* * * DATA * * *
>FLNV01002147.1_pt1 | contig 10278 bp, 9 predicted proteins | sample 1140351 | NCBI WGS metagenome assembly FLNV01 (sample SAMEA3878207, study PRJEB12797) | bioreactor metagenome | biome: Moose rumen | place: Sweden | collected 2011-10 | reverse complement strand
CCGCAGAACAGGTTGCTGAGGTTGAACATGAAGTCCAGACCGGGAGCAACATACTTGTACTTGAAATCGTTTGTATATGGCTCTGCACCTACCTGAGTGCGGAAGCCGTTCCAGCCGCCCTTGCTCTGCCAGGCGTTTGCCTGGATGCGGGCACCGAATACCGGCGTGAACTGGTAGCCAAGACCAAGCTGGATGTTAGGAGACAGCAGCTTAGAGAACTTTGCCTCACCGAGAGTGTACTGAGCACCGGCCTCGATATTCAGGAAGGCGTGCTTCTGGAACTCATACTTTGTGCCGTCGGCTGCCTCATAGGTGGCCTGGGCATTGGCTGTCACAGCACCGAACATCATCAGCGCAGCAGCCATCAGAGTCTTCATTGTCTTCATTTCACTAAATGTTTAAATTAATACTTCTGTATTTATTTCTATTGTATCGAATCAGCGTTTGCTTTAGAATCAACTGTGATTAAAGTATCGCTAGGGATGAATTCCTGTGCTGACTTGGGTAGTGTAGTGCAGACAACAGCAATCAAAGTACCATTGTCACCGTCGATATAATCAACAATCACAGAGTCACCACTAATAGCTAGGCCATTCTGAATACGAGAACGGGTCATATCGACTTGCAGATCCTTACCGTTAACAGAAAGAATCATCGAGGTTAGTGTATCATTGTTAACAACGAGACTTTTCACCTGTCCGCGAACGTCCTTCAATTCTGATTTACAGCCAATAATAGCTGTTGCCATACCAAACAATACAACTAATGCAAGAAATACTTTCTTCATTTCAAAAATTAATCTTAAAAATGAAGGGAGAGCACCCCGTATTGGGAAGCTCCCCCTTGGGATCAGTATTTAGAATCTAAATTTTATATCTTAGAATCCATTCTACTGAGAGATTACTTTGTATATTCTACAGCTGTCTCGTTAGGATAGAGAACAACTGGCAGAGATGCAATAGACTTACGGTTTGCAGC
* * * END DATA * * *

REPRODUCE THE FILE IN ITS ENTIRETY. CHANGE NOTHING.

>FLNV01002147.1_pt1 | contig 10278 bp, 9 predicted proteins | sample 1140351 | NCBI WGS metagenome assembly FLNV01 (sample SAMEA3878207, study PRJEB12797) | bioreactor metagenome | biome: Moose rumen | place: Sweden | collected 2011-10 | reverse complement strand
CCGCAGAACAGGTTGCTGAGGTTGAACATGAAGTCCAGACCGGGAGCAACATACTTGTACTTGAAATCGTTTGTATATGGCTCTGCACCTACCTGAGTGCGGAAGCCGTTCCAGCCGCCCTTGCTCTGCCAGGCGTTTGCCTGGATGCGGGCACCGAATACCGGCGTGAACTGGTAGCCAAGACCAAGCTGGATGTTAGGAGACAGCAGCTTAGAGAACTTTGCCTCACCGAGAGTGTACTGAGCACCGGCCTCGATATTCAGGAAGGCGTGCTTCTGGAACTCATACTTTGTGCCGTCGGCTGCCTCATAGGTGGCCTGGGCATTGGCTGTCACAGCACCGAACATCATCAGCGCAGCAGCCATCAGAGTCTTCATTGTCTTCATTTCACTAAATGTTTAAATTAATACTTCTGTATTTATTTCTATTGTATCGAATCAGCGTTTGCTTTAGAATCAACTGTGATTAAAGTATCGCTAGGGATGAATTCCTGTGCTGACTTGGGTAGTGTAGTGCAGACAACAGCAATCAAAGTACCATTGTCACCGTCGATATAATCAACAATCACAGAGTCACCACTAATAGCTAGGCCATTCTGAATACGAGAACGGGTCATATCGACTTGCAGATCCTTACCGTTAACAGAAAGAATCATCGAGGTTAGTGTATCATTGTTAACAACGAGACTTTTCACCTGTCCGCGAACGTCCTTCAATTCTGATTTACAGCCAATAATAGCTGTTGCCATACCAAACAATACAACTAATGCAAGAAATACTTTCTTCATTTCAAAAATTAATCTTAAAAATGAAGGGAGAGCACCCCGTATTGGGAAGCTCCCCCTTGGGATCAGTATTTAGAATCTAAATTTTATATCTTAGAATCCATTCTACTGAGAGATTACTTTGTATATTCTACAGCTGTCTCGTTAGGATAGAGAACAACTGGCAGAGATGCAATAGACTTACGGTTTGCAGC